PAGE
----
The structure of the script is excellent in how the love story is built in the first and second act. By the third act when Orpheus goes into this strange journey to find out what happened to Eurydice. It's very strange yet is very faithful to the original mythology. While the film's ending confirms what happens in faithfulness to the original ending of the mythology. The aftermath that includes a shot of Benedito playing guitar and Zeca sitting beside him as a little girl dance. There, the mood of the film's ending shifts to something more hopeful.
It's Camus' wonderfully energetic direction that really captures what is Brazil. Even the compositions he creates on those mountains are just breathtaking. Camus' direction also shows the differences of cultures in Rio de Janeiro where from the merchant lot where Eurydice arrives to the actual city and the hills show a vast difference of culture and what was going on in Brazil at that time. There's a lot that Camus captures yet he does it with a lot of energy and color where the spirit of Carnival is evident throughout the film.
Cinematographer Jean Bourgoin's exquisite photography captures the vast beauty that is Rio from the mountain shots overlooking the city to the sunrise/sunset shots in a few sequences. Bourgoin's photography is one of the film's real highlights for its colorful photography that captures the spirit of Carnival. Production designer Pierre Guffroy does wonderful work in creating the float of the Carnival and costumes that plays an important part of the film. Editor Andree Feix does some excellent work in the editing to capture the energy of Carnival as well as the chaos that goes on in the film's second half. Sound editor Raymond Pierre Lemoigne does excellent work in the film's sound to convey the atmosphere of Carnival as well as the chaos in the film's harrowing third act.
The film's music is a real important part of the film and it's captured in great form by Luiz Bonfa and bossa nova legend Antonio Carlos Jobim. Whenever the music is on, the film just raises up any scene as the energy of the music with its percussions and everything else just captures the spirit. Even some of the guitar music that is played is wonderfully plaintive while being a nice reference to the film's original mythology. Overall, the film's soundtrack and music is really the heart of the film.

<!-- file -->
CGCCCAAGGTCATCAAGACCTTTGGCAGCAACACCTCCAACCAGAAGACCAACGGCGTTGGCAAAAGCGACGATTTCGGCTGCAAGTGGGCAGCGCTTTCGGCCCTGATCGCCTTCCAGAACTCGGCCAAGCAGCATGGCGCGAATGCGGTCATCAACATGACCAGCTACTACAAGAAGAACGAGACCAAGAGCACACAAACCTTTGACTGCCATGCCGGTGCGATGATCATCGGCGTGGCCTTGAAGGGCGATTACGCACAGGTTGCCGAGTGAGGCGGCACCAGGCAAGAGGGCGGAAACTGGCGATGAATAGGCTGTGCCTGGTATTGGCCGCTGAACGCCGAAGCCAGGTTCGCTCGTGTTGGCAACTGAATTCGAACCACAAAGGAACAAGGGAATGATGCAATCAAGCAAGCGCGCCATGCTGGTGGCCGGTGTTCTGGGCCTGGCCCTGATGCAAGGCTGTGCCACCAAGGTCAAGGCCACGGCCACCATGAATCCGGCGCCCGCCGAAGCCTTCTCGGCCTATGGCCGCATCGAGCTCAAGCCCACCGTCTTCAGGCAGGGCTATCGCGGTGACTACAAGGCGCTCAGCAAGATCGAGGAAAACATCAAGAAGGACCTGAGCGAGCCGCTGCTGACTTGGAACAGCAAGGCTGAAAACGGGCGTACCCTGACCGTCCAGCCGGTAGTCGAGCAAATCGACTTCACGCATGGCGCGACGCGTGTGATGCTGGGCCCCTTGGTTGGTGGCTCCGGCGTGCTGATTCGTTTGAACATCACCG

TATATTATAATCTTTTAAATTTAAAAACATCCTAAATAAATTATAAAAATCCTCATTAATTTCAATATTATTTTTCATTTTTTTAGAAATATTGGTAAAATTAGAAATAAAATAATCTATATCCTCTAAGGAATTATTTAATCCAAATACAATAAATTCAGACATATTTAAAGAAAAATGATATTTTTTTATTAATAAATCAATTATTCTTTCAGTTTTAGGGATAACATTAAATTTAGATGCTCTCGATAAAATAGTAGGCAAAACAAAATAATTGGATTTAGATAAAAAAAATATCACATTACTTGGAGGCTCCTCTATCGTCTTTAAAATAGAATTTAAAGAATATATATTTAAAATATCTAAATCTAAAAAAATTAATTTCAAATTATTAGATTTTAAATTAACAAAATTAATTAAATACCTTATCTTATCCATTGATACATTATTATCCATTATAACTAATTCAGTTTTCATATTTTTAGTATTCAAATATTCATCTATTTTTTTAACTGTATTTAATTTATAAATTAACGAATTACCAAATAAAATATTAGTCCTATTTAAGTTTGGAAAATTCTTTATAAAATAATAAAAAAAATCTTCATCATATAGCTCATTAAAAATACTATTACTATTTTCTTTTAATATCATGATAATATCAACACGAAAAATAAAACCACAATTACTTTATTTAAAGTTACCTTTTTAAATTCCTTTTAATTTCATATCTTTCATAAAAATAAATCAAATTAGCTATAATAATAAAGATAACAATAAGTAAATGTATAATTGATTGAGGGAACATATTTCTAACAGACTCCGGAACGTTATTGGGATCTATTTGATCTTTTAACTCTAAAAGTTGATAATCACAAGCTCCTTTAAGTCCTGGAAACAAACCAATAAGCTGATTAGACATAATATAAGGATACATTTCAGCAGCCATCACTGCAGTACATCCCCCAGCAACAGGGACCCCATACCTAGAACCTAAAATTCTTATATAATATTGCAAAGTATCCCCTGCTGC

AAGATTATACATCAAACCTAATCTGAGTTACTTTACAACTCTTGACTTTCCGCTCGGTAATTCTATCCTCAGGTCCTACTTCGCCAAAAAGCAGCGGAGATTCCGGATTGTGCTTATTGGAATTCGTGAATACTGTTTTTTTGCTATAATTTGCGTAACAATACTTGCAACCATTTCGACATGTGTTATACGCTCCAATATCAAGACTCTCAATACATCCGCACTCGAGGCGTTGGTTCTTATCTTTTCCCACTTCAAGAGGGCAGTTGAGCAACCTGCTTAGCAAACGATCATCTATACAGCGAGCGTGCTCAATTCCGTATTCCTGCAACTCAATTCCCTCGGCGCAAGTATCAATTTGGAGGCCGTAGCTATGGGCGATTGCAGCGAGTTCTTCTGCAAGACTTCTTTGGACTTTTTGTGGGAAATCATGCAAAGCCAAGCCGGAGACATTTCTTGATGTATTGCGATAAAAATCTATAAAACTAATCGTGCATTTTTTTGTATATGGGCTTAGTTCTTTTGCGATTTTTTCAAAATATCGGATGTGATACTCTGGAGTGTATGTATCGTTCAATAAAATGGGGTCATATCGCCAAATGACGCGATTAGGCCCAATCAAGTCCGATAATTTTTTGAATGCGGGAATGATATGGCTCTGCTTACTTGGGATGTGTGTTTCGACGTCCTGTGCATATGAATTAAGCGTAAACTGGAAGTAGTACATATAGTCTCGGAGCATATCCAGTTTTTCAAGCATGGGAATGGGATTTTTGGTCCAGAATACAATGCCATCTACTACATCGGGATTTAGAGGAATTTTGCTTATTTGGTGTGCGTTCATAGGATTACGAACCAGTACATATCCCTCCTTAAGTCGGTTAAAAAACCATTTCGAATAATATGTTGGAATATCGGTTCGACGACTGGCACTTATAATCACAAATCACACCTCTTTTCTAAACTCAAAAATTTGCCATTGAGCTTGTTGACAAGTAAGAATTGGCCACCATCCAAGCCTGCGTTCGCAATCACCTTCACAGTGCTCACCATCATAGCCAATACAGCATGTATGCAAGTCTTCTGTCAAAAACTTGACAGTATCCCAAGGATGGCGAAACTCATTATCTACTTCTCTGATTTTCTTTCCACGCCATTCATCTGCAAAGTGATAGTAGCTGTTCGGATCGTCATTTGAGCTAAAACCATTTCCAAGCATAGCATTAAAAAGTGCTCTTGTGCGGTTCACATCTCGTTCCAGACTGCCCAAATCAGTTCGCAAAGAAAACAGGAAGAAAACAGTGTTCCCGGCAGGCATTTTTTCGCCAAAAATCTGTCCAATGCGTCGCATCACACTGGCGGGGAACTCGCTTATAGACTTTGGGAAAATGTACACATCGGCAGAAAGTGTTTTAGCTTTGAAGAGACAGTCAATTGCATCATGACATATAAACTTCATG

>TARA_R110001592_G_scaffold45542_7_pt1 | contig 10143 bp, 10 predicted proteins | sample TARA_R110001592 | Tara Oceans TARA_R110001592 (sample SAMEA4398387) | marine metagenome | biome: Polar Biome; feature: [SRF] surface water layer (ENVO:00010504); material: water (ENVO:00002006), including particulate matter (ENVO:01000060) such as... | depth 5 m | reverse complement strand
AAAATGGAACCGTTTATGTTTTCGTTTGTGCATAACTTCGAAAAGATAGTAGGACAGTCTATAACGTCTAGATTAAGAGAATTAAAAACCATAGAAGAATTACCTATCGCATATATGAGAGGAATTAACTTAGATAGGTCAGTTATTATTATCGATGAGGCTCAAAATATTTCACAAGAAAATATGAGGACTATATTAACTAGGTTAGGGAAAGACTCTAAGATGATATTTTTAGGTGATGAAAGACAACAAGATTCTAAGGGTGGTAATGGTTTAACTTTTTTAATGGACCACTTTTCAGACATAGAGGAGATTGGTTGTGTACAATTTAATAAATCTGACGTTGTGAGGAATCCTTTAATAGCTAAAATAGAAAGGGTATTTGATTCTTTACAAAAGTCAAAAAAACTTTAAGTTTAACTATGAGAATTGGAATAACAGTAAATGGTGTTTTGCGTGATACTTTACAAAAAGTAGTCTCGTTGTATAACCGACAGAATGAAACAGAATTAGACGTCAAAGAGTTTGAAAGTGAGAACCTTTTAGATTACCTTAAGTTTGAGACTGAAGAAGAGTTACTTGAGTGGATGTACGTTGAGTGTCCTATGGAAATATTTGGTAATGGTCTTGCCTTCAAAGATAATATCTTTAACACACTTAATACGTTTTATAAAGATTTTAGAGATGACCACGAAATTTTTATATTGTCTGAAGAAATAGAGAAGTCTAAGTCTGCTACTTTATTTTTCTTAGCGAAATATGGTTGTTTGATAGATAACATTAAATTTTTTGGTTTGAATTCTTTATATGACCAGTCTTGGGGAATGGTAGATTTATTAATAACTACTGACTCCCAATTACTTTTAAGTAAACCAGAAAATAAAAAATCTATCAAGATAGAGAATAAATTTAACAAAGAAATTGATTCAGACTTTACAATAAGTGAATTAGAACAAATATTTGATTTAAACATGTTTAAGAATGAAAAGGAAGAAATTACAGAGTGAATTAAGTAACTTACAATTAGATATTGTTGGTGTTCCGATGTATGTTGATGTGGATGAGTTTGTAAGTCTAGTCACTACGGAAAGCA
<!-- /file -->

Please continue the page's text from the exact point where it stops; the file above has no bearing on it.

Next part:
The film's cast is great with the use of amateur actors to give natural yet realistic performances. Along with a cameo by Marcel Camus, the notable minor performances from Waldemar De Souza as Chico, Ademar Da Silva as Death, Alexandro Constantino as Hermes, and the two little boys played by Jorge De Santos and Aurino Cassiano. Those small roles are very memorable as they each play an important part of the story.
Lourdes de Oliveira is excellent as the domineering, jealous Mira who definitely acts like an overbearing, superficial diva. Lea Garcia is great as the sweet, maternal Serafina who is really the one person who sees what good comes out of the relationship between Eurydice and Orpheus. American actress Marpessa Dawn is wonderful as the sweet, shy Eurydice who is spooked by Death as she finds love and joy through Orpheus. Breno Mello is amazing as the joyous Orpheus who finds true love only to become a more desperate, troubled person towards the end of the film as he is forced to believe about his own tragic consequences.
Orfeu Negro is a phenomenal film from Marcel Camus. Armed with a great cast, beautiful locations, and a magnificent music soundtrack. The film is truly one of the most majestic and sensational adaptations of Greek folklore as well as one of the definitive foreign films of the 20th Century. In the end, Orfeu Negro is a dazzling yet enchanting film from Marcel Camus.
© thevoid99 2014